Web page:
Welcome! This is an open forum for discussion about anything that falls (or might fall) under the banner of library programs and services for adults. Questions can be submitted anonymously.
432 members

International Public Library Think Tank
This is a think tank created especially for library staff in public libraries. Library ideas, concepts and trends will be discussed in a professional, respectful manner with an emphasis on advancing public librarianship.
62 members

Librarians For Social Justice
Our Mission Statement: Through volunteering and fundraising projects, Librarians for Social Justice works toward creating a more equitable and just society.  We actively engage with our community, on a local and global scale, in order to turn information into action.
99 members

Libraries and the Opioid Crisis
As library staff see the opioid crisis impacting patrons and communities, this group provides a way to share research, news, and strategies to respond.
295 members

Millennial Programming Ideas
Share ideas on programs you have created for 18-30 somethings or ask if you have any questions!
441 members

Readers' Advisory for Library Staff
For when someone asks you about a book they can't remember the title of, you're trying to find a read-a-like of something of which you've never heard, or you just want a recommendation for what to read next. Questions about other forms of media are also welcome! Join our Goodreads group:
1,029 members

STEM in Libraries
For library professionals interested in STEM (science, technology, engineering and math) programming in libraries; a place to connect and share ideas.
1,690 members

Tiny Library Think Tank
Welcome to the Tiny Library Think Tank!... Please feel free to ask questions about anything related to issues that affect those of us working in very small library systems - collection development, programming, policy creation, community outreach, retroactive automation, book repair, building maintenance, and more. Members of this group understand that tiny libraries do not often have HR departments, retained lawyers, multiple MLS-degreed librarians, or many other resources that are available to employees of larger library systems, even systems that may technically be considered "small" or "rural".
242 members

For more groups and to see the complete list of Facebook for Librarians, please visit our original post:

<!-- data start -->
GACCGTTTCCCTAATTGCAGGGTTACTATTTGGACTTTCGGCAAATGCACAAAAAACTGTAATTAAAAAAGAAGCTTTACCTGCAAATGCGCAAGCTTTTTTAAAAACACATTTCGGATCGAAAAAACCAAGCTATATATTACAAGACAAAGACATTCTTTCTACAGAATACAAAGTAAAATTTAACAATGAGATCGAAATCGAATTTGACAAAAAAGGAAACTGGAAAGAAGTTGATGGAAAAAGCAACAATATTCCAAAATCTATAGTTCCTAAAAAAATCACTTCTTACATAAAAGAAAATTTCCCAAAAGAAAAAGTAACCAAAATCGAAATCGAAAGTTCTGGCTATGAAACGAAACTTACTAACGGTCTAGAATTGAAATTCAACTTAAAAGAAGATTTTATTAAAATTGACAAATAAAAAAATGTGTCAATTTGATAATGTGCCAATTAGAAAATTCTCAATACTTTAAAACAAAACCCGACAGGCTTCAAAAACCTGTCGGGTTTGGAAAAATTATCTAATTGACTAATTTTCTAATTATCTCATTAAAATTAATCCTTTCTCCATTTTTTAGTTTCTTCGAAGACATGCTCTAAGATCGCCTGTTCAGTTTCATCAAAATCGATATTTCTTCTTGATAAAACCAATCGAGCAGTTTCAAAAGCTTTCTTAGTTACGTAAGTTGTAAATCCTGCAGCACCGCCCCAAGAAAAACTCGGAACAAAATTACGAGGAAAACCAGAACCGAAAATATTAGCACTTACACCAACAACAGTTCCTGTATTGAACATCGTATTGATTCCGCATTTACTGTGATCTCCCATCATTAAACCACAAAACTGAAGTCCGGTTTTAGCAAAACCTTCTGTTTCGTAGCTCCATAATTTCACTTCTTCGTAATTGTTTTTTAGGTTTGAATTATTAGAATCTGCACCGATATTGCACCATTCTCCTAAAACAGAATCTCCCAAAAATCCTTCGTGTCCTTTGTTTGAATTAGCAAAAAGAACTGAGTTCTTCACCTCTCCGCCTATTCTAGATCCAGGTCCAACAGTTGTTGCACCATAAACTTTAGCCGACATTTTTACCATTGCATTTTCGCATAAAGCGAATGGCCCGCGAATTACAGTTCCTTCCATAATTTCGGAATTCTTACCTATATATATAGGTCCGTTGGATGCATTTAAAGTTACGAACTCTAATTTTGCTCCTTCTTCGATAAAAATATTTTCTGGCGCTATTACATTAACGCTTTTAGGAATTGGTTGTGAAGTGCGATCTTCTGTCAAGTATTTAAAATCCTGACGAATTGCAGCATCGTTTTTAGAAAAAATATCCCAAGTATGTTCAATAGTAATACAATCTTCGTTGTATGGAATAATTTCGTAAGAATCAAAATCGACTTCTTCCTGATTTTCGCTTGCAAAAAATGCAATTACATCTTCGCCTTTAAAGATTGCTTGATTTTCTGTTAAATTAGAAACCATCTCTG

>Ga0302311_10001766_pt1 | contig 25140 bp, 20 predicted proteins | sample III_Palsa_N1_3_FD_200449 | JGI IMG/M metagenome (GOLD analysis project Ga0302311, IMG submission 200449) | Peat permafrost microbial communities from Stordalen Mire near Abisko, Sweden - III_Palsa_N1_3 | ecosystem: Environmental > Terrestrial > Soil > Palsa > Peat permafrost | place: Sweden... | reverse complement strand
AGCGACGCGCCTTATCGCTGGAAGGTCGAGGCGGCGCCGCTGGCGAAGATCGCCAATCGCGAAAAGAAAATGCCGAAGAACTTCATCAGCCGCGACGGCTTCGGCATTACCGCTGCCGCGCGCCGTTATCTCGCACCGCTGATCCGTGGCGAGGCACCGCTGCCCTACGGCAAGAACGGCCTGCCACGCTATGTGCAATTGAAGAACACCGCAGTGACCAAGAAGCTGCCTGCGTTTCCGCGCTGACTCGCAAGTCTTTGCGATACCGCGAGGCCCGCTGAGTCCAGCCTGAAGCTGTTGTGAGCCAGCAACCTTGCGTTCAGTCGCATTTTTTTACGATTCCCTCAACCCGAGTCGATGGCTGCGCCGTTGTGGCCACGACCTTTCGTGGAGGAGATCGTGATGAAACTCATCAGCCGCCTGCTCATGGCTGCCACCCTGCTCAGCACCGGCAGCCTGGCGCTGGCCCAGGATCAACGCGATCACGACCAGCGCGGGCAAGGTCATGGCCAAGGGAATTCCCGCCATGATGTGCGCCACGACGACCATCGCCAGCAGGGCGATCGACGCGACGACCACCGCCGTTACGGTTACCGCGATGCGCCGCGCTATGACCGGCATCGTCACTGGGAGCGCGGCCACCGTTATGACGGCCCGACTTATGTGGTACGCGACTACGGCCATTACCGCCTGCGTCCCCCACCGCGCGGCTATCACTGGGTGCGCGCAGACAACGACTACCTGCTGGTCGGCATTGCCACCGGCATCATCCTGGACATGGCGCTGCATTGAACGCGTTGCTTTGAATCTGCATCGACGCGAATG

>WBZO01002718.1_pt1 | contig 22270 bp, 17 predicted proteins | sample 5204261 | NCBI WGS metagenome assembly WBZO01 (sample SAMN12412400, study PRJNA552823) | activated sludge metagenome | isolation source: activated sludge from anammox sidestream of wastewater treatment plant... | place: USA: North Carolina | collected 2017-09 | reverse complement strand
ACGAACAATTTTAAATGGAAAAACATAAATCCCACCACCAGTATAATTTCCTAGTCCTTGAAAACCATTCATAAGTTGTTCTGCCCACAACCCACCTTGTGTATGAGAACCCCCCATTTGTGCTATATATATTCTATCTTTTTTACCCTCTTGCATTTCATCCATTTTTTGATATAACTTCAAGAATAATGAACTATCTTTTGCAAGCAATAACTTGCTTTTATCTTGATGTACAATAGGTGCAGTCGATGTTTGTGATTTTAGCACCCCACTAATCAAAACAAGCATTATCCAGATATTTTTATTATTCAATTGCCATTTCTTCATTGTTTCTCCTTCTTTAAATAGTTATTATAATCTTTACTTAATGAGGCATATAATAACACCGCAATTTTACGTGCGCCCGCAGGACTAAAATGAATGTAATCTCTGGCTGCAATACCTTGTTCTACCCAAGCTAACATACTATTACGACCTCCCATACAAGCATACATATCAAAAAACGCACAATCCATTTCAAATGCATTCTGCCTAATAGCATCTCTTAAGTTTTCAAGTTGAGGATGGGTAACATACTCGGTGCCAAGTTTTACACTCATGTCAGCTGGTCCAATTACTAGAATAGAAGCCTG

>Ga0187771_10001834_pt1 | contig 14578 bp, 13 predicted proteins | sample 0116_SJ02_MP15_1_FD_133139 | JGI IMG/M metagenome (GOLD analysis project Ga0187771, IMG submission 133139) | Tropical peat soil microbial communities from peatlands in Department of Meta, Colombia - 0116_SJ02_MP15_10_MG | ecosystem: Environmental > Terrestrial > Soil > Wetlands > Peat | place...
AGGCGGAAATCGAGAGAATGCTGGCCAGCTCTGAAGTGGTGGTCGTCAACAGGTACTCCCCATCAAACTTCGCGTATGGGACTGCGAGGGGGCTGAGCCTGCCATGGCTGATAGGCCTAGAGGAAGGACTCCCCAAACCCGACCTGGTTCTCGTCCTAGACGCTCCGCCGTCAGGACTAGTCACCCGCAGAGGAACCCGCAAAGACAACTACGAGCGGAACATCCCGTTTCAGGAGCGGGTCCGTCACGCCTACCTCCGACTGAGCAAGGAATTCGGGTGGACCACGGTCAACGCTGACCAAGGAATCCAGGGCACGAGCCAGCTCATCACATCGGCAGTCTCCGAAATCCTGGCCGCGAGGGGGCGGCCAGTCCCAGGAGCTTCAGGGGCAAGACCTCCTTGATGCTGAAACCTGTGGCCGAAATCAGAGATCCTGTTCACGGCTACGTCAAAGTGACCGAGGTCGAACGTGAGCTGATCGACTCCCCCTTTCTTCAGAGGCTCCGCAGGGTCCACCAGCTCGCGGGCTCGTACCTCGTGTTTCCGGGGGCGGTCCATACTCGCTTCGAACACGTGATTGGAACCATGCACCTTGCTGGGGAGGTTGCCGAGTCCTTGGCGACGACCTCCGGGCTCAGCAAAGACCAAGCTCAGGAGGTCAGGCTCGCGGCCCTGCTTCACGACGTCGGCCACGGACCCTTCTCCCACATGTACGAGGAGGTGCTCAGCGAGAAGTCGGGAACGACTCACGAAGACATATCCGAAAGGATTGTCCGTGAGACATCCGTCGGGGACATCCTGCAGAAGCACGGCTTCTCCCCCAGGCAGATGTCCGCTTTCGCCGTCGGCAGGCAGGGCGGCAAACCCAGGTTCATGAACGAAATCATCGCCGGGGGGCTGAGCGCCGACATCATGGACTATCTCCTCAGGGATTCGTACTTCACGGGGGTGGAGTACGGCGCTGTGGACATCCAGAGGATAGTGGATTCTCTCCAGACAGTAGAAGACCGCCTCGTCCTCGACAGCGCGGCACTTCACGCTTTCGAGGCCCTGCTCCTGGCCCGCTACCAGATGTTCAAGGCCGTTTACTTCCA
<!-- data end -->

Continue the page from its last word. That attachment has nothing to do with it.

Friday, February 16, 2018

Ready to Go Book Display: Libraries Rock! Nonfiction

Welcome to our series, "Ready to Go! Book Display." Once a month we'll highlight the latest or greatest for every age group that you can promote within your library or order for your collection. I'm busy planning for summer reading 2018: Libraries Rock! This month we're featuring nonfiction titles that relate to this year's theme. And if you missed last month's fiction titles you can see them here.

Recommendations for Adults:
David Bowie Made Me Gay: 100 Years of LGBT Music by Darryl W. Bullock (Nov 2017)
The most comprehensive history of LGBT music ever compiled, encompassing a century of music by and for the LGBT community.
A collection of behind-the-scenes stories draws on interviews with popular musicians to reveal the inspirations for influential songs, including Elvis Costello's "Red Shoes," Cyndi Lauper's "Time After Time," and R.E.M.'s "Losing My Religion."
Musicophilia: Takes of Music and the Brain by Oliver Sacks (Oct 2007)
Drawing on the individual experiences of patients, musicians, composers, and everyday people, the author explores the complex human response to music, detailing the full range of human reactions to music, what goes on and can go wrong when we listen to music, and how music can affect those suffering from a variety of ailments.
Music Theory 101 by Brian Boone and Marc Schonbrun (Aug 2017)
Covers everything novice musicians and lifelong learners need to know. Full of music trivia, music history, comprehensive and instruction and visual aids, music symbols, and chords throughout.
50 Years of Rolling Stone by Jann Wenner (May 2017)
Celebrating its 50th anniversary, a leading voice in journalism, cultural criticism and music, from the 1960s to today, presents a decade-by-decade exploration of American music and history alongside interviews with rock legends and image makers and articles, excerpts and exposes.

Recommendations for Teens: